This is going to sound like a review, and I don't mean it to, but I need to rave about this show.
I was in Chicago from Thursday until yesterday for the 2016 ATHE conference (Association for Theatre in Higher Education) and I had put myself on the waiting list for tickets for "Learning Curve," the immersive theatre collaboration between Third Rail Projects, Albany Park Theatre Project, and the Chicago school district. It's been getting amazing reviews and its entire run has been sold out but there's an option to add yourself to the wait list for any given performance, which is what I did, and I got lucky. Actually, because the tickets were only $40, I ended up getting three because I had expected to pay over $100 (I just bought tickets to "The Grand Paradise" and they were over $100, as are tickets to "Then She Fell," and if they're not $100, tickets to "Sleep No More" are close). I found two other people two give those tickets to at the conference hoping to give someone an amazing experience. I'm the type of person who will buy everyone she knows a copy of her favorite book - Imajica - just to make sure they get a chance to read it, so now I'm also the type who will buy friends tickets to immersive theatre, in the hopes of creating new obsessions.
"Learning Curve" deals with the issues surrounding high school, both from the perspective of its students and its teachers & administrators. What makes it incredibly powerful is that it's all performed by high school students, who are incredibly vulnerable and effective, and really took me back to my own years in high school. It also helped that THIS particular school probably hadn't been renovated since I was in junior high, and it reminded me of Elm Street Junior High School before its renovation in the early 90s. Aside from metal detectors, the presence of security guards, and constant reminders that cell phones exist, nothing had really changed in the last 20 years.
I was extremely lucky to have three moments of incredible intimacy with characters - similar to "Then She Fell," the audience is on rails during this performance (though slightly less so - it's a bit more random, and the audience is larger). And as intimate as the "one-on-ones" that I've had in "Sleep No More" and "Then She Fell" were, this is key: nothing beats the "one-on-one" with yourself from 20 years ago. Aside from the angst of being in high school there was also the relationship this project had to its city and its particular school district. For me, the realities behind this - and the fact that the performance was taking place in one of the closed schools - combined with the near universal truths of being in high school, make this a far more emotional and effective piece than any other immersive I've seen up to this point.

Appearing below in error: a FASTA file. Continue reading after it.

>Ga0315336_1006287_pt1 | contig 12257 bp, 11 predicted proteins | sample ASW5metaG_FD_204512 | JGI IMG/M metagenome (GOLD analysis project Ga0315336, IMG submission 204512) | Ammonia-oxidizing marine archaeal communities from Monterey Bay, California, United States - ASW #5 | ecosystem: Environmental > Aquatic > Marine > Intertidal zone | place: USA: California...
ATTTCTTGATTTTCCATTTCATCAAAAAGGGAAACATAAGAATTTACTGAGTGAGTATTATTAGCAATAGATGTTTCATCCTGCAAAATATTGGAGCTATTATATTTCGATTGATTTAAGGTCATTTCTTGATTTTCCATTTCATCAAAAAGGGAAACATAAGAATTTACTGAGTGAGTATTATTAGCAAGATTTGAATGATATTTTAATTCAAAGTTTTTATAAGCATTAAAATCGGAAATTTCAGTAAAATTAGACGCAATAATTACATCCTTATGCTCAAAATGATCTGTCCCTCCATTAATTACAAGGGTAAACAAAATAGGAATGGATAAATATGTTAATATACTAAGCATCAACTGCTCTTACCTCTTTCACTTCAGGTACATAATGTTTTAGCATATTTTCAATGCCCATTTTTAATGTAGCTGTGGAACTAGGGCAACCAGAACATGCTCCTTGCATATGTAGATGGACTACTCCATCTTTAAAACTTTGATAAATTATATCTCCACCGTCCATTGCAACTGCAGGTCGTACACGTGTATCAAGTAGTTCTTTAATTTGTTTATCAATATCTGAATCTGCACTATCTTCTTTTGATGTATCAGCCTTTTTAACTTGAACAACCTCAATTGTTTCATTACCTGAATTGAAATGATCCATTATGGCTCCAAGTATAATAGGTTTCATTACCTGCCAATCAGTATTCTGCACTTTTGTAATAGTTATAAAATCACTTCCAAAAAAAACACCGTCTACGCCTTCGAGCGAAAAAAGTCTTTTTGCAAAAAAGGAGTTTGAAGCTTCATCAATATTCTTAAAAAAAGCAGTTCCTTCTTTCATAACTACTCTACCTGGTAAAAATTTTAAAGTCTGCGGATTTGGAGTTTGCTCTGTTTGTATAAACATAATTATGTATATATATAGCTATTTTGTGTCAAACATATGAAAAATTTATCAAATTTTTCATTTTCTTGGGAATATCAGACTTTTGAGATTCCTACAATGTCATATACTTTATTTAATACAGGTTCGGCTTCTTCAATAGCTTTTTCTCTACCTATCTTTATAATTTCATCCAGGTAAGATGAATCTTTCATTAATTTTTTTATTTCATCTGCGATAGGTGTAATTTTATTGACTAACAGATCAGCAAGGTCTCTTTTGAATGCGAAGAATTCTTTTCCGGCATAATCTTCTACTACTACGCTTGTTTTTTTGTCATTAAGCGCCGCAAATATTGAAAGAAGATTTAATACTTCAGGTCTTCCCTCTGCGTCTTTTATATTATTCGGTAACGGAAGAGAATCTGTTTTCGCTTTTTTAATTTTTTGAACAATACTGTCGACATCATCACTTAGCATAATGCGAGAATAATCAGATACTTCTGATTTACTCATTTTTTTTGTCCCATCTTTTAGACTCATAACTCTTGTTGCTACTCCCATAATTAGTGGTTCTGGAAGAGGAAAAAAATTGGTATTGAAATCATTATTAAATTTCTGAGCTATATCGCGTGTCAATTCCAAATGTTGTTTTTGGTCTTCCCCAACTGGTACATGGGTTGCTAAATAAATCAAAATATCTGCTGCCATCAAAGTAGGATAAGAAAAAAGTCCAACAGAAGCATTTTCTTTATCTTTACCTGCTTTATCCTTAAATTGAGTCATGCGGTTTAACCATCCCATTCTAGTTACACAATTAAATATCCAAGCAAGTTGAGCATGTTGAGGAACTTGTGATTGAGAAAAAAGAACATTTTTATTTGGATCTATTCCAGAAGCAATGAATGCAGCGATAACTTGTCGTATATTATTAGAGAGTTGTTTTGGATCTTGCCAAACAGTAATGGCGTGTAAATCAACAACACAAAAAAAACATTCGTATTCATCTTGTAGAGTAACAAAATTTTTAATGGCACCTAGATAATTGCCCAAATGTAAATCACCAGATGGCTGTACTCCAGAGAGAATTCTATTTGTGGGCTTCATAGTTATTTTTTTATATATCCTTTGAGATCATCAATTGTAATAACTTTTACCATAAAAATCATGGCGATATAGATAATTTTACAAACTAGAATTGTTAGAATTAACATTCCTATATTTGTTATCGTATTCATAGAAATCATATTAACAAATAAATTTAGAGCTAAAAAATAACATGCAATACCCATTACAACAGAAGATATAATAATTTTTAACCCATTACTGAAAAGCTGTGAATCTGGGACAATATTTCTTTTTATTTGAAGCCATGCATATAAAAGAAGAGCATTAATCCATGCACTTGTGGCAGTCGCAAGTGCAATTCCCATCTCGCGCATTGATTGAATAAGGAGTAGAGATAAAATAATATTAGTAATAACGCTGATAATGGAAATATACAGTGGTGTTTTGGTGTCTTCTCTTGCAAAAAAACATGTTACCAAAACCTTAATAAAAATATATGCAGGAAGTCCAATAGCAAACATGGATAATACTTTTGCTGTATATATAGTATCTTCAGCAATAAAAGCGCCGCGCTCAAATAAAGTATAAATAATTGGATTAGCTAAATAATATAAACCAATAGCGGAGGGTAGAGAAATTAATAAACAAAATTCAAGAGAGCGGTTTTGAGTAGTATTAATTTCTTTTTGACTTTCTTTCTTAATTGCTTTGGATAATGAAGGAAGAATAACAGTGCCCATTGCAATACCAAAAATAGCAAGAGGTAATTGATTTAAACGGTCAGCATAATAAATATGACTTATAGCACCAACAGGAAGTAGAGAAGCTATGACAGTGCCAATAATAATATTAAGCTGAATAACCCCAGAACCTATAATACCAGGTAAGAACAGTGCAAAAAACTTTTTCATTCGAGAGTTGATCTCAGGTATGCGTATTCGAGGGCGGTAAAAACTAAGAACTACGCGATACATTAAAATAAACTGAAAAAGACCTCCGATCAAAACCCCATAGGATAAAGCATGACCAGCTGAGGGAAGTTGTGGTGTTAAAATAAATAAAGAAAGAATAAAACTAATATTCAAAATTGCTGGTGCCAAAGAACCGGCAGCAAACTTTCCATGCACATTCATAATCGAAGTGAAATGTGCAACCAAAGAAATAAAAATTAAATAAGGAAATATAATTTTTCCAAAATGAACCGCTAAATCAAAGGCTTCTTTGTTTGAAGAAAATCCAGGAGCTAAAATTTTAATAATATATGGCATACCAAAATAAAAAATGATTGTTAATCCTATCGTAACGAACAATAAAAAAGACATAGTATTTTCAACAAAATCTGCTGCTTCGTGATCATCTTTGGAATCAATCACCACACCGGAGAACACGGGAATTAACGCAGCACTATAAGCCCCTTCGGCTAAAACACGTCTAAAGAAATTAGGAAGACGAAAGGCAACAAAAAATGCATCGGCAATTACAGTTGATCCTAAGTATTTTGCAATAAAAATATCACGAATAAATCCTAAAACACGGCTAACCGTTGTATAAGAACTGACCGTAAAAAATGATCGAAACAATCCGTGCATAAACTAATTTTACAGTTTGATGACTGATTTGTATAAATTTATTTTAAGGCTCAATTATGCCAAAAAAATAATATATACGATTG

One of the people I brought with me was David Kaye, who was a professor of mine at UNH when I was in undergrad. He had never been to an immersive theatre production before and this, I think, blew his mind. Afterward we talked with one of the students, who was really excited to learn that we were theatre professors in Chicago for a conference. He asked a ton of questions about our respective schools.
I feel like every time I see something extraordinary I say "this is the best theatre I've ever seen." And it becomes silly after awhile, so I don't know that it means anything to say that anymore. This is light years better than "Sleep No More," better than "Then She Fell." If you live ANYWHERE near Chicago or if you're going to be there before November 20, put yourself on a waitlist or twelve. There are no witches or raves or stunning scenic pieces or secrets to unlock, but the emotions it creates are real and inescapable, because we've all been through them. I'm incredibly glad that I did this, it was the highlight of a very full weekend.